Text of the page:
Sunday, September 25, 2011

Third time's a charm...?

To see if that old adage holds true, I guess I'm going to have to make one more attempt at something along the Icefields Parkway... because the last two tries (including today) have pretty much skunked me! That darn, unpredictable, Alberta mountain weather!! LOL!

So... instead of being about some beautiful hike... this post and most of the photos are going to be related to driving. Yes, as in, driving a vehicle. I left Red Deer at a crazy-early hour this morning, to meet up with a friend out at Bow Summit / Peyto Lake. The forecast was awesome and everything was super duper until I reached Saskatchewan Crossing.

Central Alberta Sunrise

Clear skies so far...

Approaching Saskatchewan Crossing

It's not looking so good!

The plan was to go into Caldron Lake, which looks (from any descriptions we could find) to be an interesting trail up to a cool, tarn-filled, alpine cirque. We met at the trailhead and proceeded to traipse just over five kilometres along the abnormally fast-flowing, glacier-fed inlet stream above Peyto Lake. Right around the 5.5k mark, we should have come to a bridge which would enable us to cross to the other side and continue on up a moraine, along a headwall, and ultimately to the lake.

Caldron Lake is up in behind the waterfalls.

However, after roaming back and forth along the moderately raging creek for about 30 minutes, we were unable to find neither the bridge nor a suitable, safe place to ford. D'OH! We decided to wander back downstream and see if there were any crossing possibilities we may have missed... and low and behold, look what we found:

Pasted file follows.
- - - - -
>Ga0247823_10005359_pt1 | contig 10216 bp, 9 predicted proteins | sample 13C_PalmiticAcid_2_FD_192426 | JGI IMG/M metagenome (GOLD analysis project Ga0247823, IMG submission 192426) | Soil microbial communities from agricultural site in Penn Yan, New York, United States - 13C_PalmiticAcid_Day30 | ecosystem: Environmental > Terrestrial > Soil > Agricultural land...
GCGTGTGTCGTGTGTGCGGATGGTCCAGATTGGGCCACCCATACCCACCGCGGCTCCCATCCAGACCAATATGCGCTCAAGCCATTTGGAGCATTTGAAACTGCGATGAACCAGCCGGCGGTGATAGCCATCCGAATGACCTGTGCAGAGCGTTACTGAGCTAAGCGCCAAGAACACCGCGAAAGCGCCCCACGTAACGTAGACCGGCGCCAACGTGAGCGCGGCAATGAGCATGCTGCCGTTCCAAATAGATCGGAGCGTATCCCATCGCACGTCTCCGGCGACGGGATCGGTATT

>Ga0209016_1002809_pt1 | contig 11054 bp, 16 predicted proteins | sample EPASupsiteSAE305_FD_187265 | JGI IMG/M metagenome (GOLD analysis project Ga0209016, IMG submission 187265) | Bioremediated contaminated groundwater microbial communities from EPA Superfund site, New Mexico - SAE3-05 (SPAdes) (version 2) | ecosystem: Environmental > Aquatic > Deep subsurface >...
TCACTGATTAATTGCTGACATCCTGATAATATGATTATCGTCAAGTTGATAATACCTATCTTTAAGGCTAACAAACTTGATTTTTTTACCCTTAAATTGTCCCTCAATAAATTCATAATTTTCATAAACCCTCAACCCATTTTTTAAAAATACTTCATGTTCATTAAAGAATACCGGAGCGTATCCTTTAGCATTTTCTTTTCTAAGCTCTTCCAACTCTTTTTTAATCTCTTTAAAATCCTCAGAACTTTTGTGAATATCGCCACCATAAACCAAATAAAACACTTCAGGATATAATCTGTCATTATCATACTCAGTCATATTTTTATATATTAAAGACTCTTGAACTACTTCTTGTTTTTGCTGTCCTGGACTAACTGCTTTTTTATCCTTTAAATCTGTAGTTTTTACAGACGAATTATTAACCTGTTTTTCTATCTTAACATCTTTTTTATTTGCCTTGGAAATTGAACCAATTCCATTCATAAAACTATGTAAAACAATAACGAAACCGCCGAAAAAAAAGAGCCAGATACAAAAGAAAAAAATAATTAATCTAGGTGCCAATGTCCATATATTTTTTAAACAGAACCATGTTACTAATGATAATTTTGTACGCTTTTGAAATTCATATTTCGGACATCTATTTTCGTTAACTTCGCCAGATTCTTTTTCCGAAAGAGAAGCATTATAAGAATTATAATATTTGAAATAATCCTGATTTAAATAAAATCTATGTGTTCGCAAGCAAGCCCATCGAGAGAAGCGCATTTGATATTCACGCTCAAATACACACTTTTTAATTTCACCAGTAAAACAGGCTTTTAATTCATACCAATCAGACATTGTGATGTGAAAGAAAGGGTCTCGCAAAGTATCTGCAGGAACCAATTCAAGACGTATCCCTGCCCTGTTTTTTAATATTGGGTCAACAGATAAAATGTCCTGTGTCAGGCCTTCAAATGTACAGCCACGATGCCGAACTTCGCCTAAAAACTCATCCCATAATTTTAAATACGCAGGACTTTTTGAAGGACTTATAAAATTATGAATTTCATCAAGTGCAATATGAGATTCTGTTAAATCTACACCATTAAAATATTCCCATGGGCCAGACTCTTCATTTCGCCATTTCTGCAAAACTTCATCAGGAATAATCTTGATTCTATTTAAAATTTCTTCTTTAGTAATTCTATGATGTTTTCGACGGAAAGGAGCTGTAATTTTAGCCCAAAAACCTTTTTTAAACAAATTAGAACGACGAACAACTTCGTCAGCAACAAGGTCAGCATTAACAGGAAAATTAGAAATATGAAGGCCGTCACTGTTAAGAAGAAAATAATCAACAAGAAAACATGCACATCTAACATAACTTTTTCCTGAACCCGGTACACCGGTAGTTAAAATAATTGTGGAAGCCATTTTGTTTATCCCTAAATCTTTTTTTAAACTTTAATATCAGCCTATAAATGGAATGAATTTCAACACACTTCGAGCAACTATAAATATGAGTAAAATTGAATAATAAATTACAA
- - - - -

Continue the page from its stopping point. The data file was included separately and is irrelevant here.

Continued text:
The bridge! But NOT where it is supposed to be!

Yep, that log in the background is one of two that used to be cabled together and suspended across the water (the second one is near it but not really visible in this pic)... alot of good they're doing, laying where they are!!  **UPDATE: Apparently, the bridge has been out for nearly a year! Check out the ACC report on access to and from the Peyto Hut.**

Well we had a good laugh at our misfortune (it was so minor compared to another group of peeps we saw - that's a different story!), and then we actually were glad about our misfortune... because a squall blew in and it started to pour rain like mad! Had we been able to get to the other side, we would have ended up in a much higher and way more exposed location when the storm hit, and we would have been terribly unhappy campers. In this instance, we simply turned around and made our way quickly across the flats and back into the shelter of the trees.

By the time we were within a kilometre of the parking lot, the rain subsided slightly and we stopped for lunch at a great viewpoint overlooking Peyto Lake.

Peyto Lake

The trees are starting to turn color!

Abstract - Peyto Lake Inlet Flats

The clouds emptied one last downpour on us, and when I got back to the car, my clothes were soaked, my backpack was soaked, almost everything INSIDE my backpack was soaked... And the worst part: This whole adventure only lasted about 3-1/2 hours! So basically, my drive-to-hike time ratio was around 2 to 1. Meaning I drove for nearly twice as long as I hiked... and let's not even get into the drive-to-hike distance ratio...!!

49 : 1

Anyway, of course the skies got more and more clear, the further east I travelled. Which was a little disappointing but not surprising!

You know what though, I really shouldn't be complaining AT ALL, because as we all know... a bad day in the mountains beats a good day at work, any time!!


1 comment:

Anonymous said...

yes! your saying is rite BUT it is leaning toward fall and next SNOW in your mountain playground, however ,just think,,,every day starting NOW,,is one day closer till SPRING AND MORE HIKING,,,don't worry about WINTER,it will pass quickly,,thanks for narrating and posting pictures of your expeditions up to now,,,,cheerio,,dunkster,,,